I attempt to feel and intuit those whom I don’t understand but it seems they’re mostly passing the time talking about nothing.  The same that I am doing, texting updates to Sarah via Voxer.  Curious what kind of snacks we will receive on the flight – hopefully not fried scorpions!

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Additional Notes:

I made the mistake of filling my water bottle from the fountain at the airport.  It made me ill for a half a day and the flight was a bit woozy but it wasn’t too bad.  Later I learned that the airport has really really bad water.  That was the only time where I accidentally drank anything other than bottled water.

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Chicago, IL 2/3/16 O’Hare Airport

Written Journal Entry:

The airport is a lawless place of the highest respectability.  Children and the elderly are most noble – juggling and even dropping entertains all for a few seconds as they pass.

International travel is not a small accomplishment.  Each person on this side of the gate has either earned or been given this experience.

Thoughts and ears wander through foreign sounds of conversation – communication.  How do we all communicate?  What things tie us together? Our most simple desires: work that is fulfilling, a creative outlet, a sense of self-confidence, to be loved, to express oneself, to dream and spirituality.

How do we universally convey these messages and meanings?  Through art, dance, gesture, money, numbers.  Some things are the same – the way we count, the ways we can move and the ways we can create visual and audio art.

No need for fancy education to understand one another.  Though common courtesy may not always be common it’s always appreciated.

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Additional Notes

Some things are naturally “known” through communication by all.  Numbers are the same everywhere, even if we don’t say them the same.  Everyone appreciates a decent tip – as I have come to understand tipping in Thailand is not the same as back home.  In the US a standard %20 is customary for all services, from waiters and massage therapists to hair dressers and cab drivers.  In Thailand if they were decent its normal to tip pocket change. Pocket change is in the amounts of 1, 2, 5 or 10 Bhat.  35 Bhat (B35) is equivalent to $1 US.  Doing the math, a regular tip is less than a dollar.  If you really enjoyed the service 10% seemed to bring a smile. 20% made me a new friend who would then open up speaking english and asking all kinds of questions.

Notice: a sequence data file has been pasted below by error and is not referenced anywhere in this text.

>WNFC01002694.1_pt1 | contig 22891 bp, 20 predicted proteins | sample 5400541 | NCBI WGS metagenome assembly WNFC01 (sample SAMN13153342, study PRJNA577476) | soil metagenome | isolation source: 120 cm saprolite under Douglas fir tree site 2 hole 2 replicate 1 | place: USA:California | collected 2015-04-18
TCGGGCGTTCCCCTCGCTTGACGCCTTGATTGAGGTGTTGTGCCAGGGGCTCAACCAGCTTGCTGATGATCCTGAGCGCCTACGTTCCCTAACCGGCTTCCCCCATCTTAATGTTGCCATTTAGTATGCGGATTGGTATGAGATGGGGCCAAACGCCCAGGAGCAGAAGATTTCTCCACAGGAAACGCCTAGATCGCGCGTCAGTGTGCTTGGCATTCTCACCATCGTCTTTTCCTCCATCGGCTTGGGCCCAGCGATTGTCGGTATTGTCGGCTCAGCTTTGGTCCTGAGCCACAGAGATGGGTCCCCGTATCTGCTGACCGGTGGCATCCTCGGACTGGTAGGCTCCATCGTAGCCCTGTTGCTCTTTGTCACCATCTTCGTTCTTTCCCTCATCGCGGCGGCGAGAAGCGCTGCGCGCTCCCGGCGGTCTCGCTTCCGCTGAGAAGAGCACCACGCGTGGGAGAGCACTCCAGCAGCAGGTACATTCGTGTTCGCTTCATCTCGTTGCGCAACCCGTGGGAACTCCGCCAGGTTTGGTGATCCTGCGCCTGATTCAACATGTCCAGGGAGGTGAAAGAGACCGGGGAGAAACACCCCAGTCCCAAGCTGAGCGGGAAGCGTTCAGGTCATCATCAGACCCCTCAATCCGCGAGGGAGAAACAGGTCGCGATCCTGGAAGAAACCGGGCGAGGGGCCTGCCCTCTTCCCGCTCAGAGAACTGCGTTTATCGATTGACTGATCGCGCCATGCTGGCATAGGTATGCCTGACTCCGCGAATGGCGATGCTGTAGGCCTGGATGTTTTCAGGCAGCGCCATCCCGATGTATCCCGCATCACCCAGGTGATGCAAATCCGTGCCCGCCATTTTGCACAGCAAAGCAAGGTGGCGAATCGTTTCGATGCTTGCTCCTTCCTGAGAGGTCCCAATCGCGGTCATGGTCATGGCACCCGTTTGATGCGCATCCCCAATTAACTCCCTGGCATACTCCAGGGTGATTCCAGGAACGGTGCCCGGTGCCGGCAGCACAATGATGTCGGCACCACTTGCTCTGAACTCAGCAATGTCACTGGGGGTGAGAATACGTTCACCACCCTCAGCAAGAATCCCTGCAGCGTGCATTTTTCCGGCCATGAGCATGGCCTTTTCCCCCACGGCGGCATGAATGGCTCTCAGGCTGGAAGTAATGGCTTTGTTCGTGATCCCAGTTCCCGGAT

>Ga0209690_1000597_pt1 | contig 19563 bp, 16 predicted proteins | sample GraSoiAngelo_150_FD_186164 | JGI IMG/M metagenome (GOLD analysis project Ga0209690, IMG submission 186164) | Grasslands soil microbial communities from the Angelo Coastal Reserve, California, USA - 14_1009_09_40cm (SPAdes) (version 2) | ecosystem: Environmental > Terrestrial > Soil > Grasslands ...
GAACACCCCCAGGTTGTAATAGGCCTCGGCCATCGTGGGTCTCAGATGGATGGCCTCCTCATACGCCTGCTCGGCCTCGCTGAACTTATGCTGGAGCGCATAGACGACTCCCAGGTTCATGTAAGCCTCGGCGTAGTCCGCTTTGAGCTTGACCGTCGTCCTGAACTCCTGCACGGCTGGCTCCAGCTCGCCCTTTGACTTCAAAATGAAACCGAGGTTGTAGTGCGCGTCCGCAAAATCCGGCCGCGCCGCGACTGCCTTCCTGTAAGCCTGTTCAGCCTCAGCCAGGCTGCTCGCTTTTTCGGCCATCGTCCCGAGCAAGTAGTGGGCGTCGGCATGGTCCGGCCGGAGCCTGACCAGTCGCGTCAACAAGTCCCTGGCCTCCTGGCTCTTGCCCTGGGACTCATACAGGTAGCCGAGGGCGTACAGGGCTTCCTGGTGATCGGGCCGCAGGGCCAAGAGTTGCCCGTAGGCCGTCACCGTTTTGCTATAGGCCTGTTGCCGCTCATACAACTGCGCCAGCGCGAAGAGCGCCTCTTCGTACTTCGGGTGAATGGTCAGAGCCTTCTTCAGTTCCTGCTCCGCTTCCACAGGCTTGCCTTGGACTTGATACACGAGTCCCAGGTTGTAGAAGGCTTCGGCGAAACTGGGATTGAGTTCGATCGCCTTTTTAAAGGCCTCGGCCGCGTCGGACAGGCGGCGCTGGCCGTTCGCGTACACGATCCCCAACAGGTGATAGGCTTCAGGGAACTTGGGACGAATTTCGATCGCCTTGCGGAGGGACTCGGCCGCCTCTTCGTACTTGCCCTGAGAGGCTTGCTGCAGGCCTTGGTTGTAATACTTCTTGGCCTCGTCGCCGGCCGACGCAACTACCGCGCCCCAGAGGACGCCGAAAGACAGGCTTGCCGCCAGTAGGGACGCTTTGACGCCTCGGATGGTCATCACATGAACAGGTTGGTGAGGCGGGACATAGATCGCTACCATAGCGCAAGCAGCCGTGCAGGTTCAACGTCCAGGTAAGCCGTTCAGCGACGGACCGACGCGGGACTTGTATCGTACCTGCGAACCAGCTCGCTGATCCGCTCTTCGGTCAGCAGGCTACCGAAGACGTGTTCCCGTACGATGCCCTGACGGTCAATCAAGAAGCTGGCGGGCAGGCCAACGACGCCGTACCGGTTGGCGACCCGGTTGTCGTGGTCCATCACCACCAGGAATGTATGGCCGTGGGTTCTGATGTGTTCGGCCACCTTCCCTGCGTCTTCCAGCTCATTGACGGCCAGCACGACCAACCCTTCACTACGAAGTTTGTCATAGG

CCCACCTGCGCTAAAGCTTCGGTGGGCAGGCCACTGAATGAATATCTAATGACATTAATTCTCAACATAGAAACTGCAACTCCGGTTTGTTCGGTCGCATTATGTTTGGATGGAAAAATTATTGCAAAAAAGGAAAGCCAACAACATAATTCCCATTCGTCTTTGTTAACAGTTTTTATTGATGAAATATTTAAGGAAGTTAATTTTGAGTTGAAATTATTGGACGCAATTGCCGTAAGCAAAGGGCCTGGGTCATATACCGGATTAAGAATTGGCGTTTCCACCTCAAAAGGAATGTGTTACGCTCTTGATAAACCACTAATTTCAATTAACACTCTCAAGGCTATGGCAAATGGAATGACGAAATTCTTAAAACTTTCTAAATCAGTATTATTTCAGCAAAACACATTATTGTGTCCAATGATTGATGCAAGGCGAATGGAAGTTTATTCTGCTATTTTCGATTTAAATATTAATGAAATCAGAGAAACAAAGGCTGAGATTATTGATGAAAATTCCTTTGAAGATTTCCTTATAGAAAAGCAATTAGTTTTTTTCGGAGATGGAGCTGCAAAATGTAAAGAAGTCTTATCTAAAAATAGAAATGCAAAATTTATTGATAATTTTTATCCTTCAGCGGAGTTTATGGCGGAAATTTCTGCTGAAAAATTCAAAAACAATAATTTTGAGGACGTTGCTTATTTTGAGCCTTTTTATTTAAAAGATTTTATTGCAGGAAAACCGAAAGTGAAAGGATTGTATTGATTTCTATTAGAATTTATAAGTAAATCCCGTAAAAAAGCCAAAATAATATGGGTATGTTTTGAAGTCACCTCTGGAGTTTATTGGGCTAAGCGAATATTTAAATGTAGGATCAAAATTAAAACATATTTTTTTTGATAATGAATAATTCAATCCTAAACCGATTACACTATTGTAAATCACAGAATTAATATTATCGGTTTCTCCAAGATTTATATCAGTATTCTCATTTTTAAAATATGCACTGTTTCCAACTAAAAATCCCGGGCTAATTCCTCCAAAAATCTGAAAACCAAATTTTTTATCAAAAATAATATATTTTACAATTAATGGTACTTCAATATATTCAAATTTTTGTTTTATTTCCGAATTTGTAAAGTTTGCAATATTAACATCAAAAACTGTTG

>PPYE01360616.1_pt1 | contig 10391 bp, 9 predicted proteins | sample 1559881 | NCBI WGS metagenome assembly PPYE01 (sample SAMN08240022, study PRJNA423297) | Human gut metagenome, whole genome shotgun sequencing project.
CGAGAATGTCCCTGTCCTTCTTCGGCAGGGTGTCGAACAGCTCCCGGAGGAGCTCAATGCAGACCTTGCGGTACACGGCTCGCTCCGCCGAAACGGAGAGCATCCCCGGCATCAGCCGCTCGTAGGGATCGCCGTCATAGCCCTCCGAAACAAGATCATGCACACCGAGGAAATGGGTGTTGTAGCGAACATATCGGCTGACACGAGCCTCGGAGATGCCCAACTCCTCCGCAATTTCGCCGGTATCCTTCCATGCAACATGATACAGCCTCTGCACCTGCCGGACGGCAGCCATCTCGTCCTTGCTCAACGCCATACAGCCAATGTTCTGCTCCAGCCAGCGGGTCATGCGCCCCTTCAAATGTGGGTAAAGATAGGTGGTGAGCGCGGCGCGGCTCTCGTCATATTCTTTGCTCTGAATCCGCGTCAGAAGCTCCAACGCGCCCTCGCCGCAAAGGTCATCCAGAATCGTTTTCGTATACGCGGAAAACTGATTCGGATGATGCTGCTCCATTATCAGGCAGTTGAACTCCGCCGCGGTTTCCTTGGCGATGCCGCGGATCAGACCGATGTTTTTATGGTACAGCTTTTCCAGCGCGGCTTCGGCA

Cost for a 60 Minute Thai Massage B200 = $5.71 us with a B20 tip = $.57

A cup of coffee in Thailand from a hostel was about B50 – $1.42 which is about the same for gas station coffee in the US.

Breakfast ranged from B45 – eggs, toast (spread with mustard/mayo), ham slice, coffee and water

to B100 for a cashew/strawberry/raisin/honey crepe

They do “dutch” or “english” style breakfast very well even though the bread is super fluffy and tastes like a sugary cake.

Gratitude is also understood by all, even though we don’t say it the same, it is quite easy to learn.  On the trip I learned how to say Thank you in Thai, Lao, German, Japanese and Philippines. Cop Coon Ca, Cop Jai La Lai, Danke, Arigato and Salamon.

Also “Meow” is understood by people of different nations and languages.  Most usually bringing a questioning look and a smile after.

The asian languages have a sing-song quality and I’m missing hearing it already.  They emphasize inflection and raising or lowering of pitch.  It took some time but a wonderful thai lady was teaching me the difference between beautiful and bad – “Soi” or “Soy”  they sound almost identical but she kept explaining.  I strained my ears to hear the very subtle difference and it was in the facial expression and very slight inflection.  The little bit of Thai I picked up only made me want to learn more.

The most important phrase you can learn in any language is “Thank You”. There’s no power greater than gratitude to bring miracles into your path 🙂